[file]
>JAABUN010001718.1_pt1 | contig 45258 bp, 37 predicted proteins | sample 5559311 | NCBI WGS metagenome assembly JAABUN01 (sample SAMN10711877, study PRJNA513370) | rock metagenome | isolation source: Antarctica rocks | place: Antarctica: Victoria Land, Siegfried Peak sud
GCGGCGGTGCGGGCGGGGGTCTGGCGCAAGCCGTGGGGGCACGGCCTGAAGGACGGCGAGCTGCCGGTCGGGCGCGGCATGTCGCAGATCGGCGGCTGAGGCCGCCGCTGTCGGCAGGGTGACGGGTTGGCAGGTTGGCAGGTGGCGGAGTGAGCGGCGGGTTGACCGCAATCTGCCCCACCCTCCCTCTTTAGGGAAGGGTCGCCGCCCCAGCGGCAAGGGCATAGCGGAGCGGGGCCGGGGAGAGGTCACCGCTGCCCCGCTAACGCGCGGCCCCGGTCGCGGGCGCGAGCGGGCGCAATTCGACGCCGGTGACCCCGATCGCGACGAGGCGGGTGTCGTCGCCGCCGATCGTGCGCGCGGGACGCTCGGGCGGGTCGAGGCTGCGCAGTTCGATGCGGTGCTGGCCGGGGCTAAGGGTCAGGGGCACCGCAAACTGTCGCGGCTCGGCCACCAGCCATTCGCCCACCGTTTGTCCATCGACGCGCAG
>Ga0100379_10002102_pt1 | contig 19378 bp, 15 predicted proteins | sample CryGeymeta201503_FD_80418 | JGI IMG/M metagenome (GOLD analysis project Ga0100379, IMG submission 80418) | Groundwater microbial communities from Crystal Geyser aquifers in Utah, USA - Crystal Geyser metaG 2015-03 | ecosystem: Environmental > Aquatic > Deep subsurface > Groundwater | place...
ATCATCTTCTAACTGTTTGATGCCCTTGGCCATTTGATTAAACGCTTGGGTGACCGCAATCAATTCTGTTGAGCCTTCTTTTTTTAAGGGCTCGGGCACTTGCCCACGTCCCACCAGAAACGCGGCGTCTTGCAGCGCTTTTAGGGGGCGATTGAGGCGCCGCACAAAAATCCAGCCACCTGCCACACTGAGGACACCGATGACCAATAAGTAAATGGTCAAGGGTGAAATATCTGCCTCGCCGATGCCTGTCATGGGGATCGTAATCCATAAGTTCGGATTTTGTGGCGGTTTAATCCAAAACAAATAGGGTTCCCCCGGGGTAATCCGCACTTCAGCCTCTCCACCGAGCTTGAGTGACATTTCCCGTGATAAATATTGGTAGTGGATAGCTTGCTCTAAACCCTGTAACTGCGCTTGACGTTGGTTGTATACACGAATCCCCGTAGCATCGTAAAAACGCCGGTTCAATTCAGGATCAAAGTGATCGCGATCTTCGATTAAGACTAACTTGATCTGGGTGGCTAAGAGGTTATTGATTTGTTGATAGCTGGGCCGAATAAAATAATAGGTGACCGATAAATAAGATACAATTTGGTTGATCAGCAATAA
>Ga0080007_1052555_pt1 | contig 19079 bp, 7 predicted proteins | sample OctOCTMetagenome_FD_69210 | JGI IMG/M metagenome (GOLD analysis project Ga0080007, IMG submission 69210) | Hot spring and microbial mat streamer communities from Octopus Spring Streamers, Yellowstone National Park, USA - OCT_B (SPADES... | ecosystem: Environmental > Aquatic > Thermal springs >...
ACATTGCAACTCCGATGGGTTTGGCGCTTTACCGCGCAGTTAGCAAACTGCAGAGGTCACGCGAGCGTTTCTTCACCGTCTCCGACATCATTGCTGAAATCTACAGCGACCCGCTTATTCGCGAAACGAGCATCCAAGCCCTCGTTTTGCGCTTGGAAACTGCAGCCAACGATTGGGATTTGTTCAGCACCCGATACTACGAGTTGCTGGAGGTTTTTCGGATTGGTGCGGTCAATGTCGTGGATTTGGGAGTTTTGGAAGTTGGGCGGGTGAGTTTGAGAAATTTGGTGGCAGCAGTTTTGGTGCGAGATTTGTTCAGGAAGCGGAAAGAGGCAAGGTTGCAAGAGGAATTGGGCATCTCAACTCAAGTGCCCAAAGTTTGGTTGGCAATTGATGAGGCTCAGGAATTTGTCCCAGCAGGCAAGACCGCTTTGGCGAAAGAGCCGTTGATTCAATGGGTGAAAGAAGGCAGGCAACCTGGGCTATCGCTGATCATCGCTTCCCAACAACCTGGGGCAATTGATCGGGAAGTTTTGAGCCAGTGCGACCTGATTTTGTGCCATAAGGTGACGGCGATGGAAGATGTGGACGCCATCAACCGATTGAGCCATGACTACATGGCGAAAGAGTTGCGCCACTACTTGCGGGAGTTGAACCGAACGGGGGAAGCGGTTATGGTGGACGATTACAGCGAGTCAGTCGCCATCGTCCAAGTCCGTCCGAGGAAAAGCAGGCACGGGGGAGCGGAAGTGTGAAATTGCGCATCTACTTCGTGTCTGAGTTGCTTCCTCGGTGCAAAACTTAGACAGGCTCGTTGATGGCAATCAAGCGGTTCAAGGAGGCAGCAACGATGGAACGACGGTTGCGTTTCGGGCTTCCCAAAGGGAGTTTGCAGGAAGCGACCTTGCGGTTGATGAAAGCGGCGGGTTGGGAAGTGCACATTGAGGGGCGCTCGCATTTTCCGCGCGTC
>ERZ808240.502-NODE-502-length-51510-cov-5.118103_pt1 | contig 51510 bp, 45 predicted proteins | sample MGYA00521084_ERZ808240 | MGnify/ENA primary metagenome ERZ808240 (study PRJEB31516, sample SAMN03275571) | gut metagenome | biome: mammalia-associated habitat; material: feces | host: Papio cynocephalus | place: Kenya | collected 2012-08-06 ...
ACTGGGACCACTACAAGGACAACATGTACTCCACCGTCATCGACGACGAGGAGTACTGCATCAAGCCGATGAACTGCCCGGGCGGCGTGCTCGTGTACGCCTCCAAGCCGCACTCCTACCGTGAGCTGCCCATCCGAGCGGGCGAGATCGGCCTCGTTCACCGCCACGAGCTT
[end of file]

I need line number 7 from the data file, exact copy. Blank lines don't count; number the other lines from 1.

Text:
>ERZ808240.502-NODE-502-length-51510-cov-5.118103_pt1 | contig 51510 bp, 45 predicted proteins | sample MGYA00521084_ERZ808240 | MGnify/ENA primary metagenome ERZ808240 (study PRJEB31516, sample SAMN03275571) | gut metagenome | biome: mammalia-associated habitat; material: feces | host: Papio cynocephalus | place: Kenya | collected 2012-08-06 ...